TAE Ml1CMGAN DAILY
TW1~ UTE~1%T lAJL FRI
adult Education Head
dotes Course Plans,
. adult education co-ordinator
Seventeen graduate students
w to Mexico, Sunday, on a
ecial workshop study tour spon-
red by the University's summer
ogram in comparative educa-
Prof. William G. Merhab of the
ucation School is directing the
The students will observe train-
i of Latin American teachers
the United Nations Educa-
nal, Scientific and .Cultural
ganization Fundamental Edu-
tion Center at Lake Patzcuaro,
exico, until August 18.
"The philosophy behind adult
education today is that it is con-
tinuing rather than remedial," the
new director of the Division of
Adult Education (co-sponsored by
the Universty and Wayne State
University) said here yesterday.
Hamilton Stillwell, formerly in
charge of the Newark Center of
Rutgers University Extension Divi-
sion, who begins his new job here
in September, said graduation
should not be considered the ter-
minal point of education.
"With the cooperation of lower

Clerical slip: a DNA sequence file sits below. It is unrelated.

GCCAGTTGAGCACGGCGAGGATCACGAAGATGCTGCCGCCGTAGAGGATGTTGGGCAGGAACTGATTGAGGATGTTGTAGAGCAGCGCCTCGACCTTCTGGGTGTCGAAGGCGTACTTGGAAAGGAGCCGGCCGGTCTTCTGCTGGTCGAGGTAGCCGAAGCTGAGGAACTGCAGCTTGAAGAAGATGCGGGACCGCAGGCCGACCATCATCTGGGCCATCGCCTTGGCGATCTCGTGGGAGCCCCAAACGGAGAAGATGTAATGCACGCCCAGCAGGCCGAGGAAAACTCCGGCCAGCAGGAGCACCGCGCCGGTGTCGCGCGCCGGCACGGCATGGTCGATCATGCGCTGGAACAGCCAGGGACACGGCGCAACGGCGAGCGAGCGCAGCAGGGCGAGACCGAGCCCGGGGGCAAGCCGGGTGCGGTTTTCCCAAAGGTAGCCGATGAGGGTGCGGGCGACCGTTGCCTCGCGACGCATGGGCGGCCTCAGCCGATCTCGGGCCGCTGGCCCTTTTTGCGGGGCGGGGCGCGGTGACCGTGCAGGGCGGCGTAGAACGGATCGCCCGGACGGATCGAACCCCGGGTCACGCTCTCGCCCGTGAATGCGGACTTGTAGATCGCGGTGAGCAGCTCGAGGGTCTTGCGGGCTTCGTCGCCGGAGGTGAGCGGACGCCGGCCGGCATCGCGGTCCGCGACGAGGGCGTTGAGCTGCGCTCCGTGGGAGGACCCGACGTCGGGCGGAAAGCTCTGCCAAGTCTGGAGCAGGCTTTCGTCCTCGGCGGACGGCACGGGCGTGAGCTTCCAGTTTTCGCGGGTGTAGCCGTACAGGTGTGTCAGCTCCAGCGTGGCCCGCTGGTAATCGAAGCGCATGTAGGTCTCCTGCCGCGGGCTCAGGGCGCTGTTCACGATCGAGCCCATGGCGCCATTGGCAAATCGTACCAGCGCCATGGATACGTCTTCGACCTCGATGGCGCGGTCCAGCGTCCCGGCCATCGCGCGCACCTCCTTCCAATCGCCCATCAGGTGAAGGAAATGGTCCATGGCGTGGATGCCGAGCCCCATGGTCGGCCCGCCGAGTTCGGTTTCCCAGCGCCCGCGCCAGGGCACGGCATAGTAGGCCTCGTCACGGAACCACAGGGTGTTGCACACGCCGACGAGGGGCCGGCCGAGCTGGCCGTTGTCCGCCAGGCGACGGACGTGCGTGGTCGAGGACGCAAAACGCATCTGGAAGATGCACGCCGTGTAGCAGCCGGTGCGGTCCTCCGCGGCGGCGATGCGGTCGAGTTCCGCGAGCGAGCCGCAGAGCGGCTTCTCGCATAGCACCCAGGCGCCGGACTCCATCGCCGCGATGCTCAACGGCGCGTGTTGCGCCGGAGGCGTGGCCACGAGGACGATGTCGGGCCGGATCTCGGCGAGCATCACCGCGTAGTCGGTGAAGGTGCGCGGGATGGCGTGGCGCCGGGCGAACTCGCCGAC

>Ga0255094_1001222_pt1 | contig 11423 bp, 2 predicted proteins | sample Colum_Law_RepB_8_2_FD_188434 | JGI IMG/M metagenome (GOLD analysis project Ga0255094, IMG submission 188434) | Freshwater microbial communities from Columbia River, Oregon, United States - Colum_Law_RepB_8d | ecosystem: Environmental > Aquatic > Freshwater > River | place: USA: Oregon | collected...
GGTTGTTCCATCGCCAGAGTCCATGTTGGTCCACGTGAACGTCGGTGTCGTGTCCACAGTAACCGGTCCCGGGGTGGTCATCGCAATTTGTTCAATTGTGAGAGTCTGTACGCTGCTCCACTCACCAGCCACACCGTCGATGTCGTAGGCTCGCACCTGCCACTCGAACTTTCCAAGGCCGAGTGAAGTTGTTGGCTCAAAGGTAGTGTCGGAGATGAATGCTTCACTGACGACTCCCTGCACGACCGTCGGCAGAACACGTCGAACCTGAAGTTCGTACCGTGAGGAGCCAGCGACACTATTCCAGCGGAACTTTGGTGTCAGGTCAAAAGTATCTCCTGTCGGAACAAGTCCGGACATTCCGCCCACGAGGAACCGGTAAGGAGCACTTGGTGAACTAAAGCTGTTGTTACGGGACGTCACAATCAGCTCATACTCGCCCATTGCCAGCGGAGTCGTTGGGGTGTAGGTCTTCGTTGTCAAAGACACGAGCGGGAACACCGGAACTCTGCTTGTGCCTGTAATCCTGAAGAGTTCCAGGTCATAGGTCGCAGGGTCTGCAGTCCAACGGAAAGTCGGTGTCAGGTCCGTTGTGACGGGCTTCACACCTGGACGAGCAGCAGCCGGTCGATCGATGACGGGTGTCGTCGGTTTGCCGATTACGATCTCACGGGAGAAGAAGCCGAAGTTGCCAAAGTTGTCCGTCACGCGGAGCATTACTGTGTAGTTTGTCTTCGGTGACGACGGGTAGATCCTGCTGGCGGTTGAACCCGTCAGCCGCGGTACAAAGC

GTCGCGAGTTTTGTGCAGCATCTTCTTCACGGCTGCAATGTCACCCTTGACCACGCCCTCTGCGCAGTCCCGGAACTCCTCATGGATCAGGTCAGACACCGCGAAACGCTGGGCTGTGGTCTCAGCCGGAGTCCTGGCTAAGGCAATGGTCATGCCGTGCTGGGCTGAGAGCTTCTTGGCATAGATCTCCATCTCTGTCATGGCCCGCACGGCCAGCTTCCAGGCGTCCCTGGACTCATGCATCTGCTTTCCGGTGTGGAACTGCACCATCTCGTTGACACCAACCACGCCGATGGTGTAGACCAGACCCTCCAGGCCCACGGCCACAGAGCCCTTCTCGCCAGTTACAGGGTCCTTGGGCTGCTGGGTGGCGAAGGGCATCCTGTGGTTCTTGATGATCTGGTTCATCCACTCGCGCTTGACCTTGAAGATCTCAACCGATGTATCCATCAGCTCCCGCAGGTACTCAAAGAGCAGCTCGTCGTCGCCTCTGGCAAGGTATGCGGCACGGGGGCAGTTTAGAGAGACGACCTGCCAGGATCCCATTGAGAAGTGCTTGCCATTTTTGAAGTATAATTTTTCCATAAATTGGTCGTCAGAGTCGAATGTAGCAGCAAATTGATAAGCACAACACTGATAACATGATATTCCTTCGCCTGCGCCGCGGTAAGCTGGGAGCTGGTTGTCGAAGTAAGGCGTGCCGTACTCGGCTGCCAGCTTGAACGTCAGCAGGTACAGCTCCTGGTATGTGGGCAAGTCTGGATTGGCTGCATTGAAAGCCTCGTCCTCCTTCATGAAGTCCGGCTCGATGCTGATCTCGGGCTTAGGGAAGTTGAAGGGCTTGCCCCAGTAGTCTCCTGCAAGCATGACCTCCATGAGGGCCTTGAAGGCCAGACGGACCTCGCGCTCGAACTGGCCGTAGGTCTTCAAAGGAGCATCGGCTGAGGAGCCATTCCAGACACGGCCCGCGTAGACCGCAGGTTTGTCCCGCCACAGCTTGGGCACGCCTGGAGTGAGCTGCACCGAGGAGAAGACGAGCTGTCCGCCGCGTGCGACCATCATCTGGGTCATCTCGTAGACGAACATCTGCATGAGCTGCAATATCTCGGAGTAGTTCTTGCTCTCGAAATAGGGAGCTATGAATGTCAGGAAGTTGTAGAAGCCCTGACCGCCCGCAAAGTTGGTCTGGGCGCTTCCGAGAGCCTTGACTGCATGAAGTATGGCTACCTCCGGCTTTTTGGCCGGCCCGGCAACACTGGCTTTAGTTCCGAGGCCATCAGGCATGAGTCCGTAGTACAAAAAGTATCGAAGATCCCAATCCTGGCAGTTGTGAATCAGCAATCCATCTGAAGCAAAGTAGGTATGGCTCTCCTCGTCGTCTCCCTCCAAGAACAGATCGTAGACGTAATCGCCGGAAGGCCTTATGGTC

level schools (elementary and high
schools) with the universities, this
point can be continually stressed,"
Discussing the proposed plans
for the new division, Stillwell
pointed out that many of the
courses offered in the degree divi-
sions will" be duplicated in the
adult education area. ''-
"These (courses) will be taken"
by adults on a self-improvement
basis without credit," he com-
"A constant problem is the
relationship of this program, to
those offered by public schools in
adult education," the director said.
"We will not interrupt public
school programs to offer the same
type of courses, but will sponsor
new and different types of spro-
grams," he stated.
Commenting on several types of
programs put into effect at the
Newark Center, Stillwell said he
hopes to work out similar pro-
grams in the Detroit area.
One possible program is to offer
courses in the late afternoon for
Stillwell also hopes to offer day